Employee Lost Right to Claim Constructive Dismissal by Giving Too Much Notice
An employee who gave longer notice than contractually required could not claim constructive dismissal. Giving longer notice meant that he had affirmed the contract and waived the employer’s breach.
In Cockram v Air Products PLC, C’s contract required him to give three months’ notice. He was unhappy with the outcome of a grievance and resigned, stating that he considered his employer to have been in fundamental breach of contract. He gave seven months’ notice, stating that he had no other work and needed to “work for a reasonable period of time and it is for this reason that I am giving notice.”
After his employment ended C brought an unfair dismissal claim. His employer sought to strike it out, arguing that C had waived any alleged breach of contract by giving significantly longer notice than required under his contract. The employment tribunal agreed and struck out the claim on the ground it had no reasonable prospect of success.
The EAT dismissed C’s appeal. The question of whether a party has affirmed the contract is fact sensitive and all the circumstances should be taken into account, including the length of notice given and the reason why notice was given. Where an employee gives more notice than contractually required, they are offering additional performance of the contract to what is required and that additional performance may be consistent with them affirming the contract. The employment judge had been entitled to find that by giving notice which greatly exceeded his contractual notice period, solely for his own financial reasons, C had affirmed the contract.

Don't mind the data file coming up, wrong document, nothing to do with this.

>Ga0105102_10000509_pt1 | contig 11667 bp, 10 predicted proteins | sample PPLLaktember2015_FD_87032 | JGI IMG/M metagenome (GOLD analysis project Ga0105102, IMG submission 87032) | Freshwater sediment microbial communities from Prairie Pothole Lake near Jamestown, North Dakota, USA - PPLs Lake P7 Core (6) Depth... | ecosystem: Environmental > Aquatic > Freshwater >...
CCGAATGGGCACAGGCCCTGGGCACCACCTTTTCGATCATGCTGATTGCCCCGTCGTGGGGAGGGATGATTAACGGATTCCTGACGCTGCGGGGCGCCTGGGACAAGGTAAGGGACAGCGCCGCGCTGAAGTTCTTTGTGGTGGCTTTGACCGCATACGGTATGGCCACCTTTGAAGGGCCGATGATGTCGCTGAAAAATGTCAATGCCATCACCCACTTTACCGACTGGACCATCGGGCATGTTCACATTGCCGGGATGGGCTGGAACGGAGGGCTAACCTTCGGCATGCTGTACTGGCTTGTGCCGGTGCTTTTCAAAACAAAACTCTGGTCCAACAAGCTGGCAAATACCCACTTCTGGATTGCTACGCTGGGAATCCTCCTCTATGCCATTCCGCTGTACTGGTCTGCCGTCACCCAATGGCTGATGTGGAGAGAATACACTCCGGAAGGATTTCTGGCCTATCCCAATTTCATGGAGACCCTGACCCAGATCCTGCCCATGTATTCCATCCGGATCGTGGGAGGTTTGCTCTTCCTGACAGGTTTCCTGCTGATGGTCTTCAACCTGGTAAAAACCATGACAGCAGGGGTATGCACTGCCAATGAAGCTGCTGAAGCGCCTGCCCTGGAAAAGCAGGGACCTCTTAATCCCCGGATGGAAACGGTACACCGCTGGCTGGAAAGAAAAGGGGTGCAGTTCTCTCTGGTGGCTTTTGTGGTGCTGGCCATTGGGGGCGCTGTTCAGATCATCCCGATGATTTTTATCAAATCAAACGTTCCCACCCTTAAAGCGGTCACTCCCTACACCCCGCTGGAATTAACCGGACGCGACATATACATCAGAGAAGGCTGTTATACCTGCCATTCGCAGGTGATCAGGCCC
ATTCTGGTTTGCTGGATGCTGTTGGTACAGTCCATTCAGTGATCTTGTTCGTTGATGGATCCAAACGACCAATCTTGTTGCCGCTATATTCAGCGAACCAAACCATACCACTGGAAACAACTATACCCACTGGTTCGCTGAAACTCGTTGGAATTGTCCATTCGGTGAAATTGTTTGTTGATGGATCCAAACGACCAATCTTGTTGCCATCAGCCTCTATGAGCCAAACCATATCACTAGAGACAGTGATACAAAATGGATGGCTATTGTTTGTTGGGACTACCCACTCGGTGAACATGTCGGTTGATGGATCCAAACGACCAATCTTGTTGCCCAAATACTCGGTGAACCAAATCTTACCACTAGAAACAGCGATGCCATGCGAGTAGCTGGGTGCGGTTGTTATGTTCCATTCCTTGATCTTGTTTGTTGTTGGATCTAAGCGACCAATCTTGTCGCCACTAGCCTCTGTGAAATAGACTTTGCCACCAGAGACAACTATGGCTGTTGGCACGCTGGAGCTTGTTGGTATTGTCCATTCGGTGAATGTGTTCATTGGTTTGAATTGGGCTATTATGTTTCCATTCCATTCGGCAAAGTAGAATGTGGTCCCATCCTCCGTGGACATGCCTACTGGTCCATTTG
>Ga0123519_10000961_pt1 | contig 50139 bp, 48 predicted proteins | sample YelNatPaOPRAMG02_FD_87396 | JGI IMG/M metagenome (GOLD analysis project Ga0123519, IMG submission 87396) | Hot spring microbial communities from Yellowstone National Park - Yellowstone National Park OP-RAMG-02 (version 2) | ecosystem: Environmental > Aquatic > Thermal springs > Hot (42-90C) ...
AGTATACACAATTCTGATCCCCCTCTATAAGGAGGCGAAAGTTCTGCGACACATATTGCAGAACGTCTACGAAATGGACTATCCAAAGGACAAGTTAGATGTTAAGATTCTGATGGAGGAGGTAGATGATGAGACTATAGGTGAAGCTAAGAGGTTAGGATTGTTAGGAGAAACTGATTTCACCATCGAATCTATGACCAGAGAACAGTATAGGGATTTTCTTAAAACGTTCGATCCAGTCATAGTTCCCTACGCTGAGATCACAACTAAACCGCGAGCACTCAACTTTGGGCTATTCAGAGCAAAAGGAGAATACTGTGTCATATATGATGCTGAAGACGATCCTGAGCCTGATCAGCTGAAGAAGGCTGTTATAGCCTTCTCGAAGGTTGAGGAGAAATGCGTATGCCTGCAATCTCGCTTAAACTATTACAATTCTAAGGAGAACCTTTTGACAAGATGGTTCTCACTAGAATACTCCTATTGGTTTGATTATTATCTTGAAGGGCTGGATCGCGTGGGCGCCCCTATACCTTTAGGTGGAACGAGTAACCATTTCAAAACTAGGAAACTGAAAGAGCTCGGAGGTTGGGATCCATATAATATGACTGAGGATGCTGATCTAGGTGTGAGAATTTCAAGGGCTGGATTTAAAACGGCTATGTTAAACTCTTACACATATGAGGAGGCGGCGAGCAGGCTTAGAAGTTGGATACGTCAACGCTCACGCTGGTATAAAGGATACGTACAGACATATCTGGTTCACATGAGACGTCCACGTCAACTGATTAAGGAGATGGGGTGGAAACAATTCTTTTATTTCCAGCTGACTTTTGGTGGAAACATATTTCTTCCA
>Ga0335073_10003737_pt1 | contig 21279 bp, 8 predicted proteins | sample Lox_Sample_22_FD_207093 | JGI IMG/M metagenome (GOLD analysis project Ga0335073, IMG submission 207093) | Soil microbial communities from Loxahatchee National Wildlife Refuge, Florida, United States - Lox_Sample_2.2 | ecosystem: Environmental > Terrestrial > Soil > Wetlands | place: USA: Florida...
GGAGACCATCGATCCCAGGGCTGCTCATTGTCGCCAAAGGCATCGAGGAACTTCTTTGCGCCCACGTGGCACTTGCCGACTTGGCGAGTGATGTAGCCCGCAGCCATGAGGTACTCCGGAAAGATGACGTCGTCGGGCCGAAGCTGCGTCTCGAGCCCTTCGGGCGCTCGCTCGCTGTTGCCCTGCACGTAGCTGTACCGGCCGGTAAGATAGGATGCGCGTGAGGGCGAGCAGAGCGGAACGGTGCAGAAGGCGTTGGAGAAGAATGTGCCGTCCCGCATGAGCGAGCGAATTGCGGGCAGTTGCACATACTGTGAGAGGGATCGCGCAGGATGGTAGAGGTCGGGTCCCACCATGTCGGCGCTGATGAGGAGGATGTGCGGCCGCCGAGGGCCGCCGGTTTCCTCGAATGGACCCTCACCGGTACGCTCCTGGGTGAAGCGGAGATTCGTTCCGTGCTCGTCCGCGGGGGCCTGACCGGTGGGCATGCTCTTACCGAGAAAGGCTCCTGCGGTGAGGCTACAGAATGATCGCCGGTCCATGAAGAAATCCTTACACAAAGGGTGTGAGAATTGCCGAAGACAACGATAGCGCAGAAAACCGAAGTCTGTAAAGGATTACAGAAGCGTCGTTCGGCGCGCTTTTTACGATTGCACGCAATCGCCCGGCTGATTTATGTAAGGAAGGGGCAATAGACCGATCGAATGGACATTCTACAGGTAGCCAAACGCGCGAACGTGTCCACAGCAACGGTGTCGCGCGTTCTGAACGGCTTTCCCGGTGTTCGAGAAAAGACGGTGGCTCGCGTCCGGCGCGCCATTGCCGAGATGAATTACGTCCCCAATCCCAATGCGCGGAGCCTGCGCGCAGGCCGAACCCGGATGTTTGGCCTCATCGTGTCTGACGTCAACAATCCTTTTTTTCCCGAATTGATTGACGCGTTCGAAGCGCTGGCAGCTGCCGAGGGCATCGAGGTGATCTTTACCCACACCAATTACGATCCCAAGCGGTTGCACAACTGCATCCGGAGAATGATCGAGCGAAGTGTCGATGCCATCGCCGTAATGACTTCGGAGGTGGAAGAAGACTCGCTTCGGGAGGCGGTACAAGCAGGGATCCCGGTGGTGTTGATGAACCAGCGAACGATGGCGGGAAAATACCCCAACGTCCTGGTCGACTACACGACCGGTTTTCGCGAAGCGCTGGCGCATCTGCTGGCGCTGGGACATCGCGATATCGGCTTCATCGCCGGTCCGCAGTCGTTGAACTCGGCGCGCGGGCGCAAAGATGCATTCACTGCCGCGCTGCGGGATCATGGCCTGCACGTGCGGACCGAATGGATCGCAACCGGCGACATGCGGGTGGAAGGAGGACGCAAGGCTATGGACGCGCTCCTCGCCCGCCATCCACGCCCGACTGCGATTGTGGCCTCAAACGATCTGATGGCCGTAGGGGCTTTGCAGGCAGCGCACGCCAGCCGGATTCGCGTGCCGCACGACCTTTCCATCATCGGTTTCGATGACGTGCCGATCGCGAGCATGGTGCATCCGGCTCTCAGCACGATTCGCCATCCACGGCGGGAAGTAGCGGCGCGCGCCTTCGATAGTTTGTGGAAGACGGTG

The EAT rejected C’s argument that it did not matter how much notice he gave because it was not possible to affirm the contract once he had resigned.
This is a sensible decision and one that will be welcomed by employers. If there were no limit on the amount of notice that could be given, an employee could give many years’ notice, regardless of their contractual notice period, and still retain the right to claim constructive unfair dismissal. As the EAT pointed out, this could not have been Parliament’s intention.
Employees wishing to resign and claim constructive dismissal need to ensure that they do not do anything which might indicate that they are affirming the contract. In many cases they will choose to resign promptly and without notice, as this minimises the risk of affirmation. Although the Employment Rights Act 1996 preserves the right of an employee who considers that they have been constructively dismissed to resign on notice, this case makes it clear that employees should not give more notice than contractually required. If they do so, they are likely to affirm the contract and lose the right to claim constructive dismissal. Employees who do decide to resign on notice are also best advised to make it clear that working their notice should not be taken as an indication that the contract has been affirmed.
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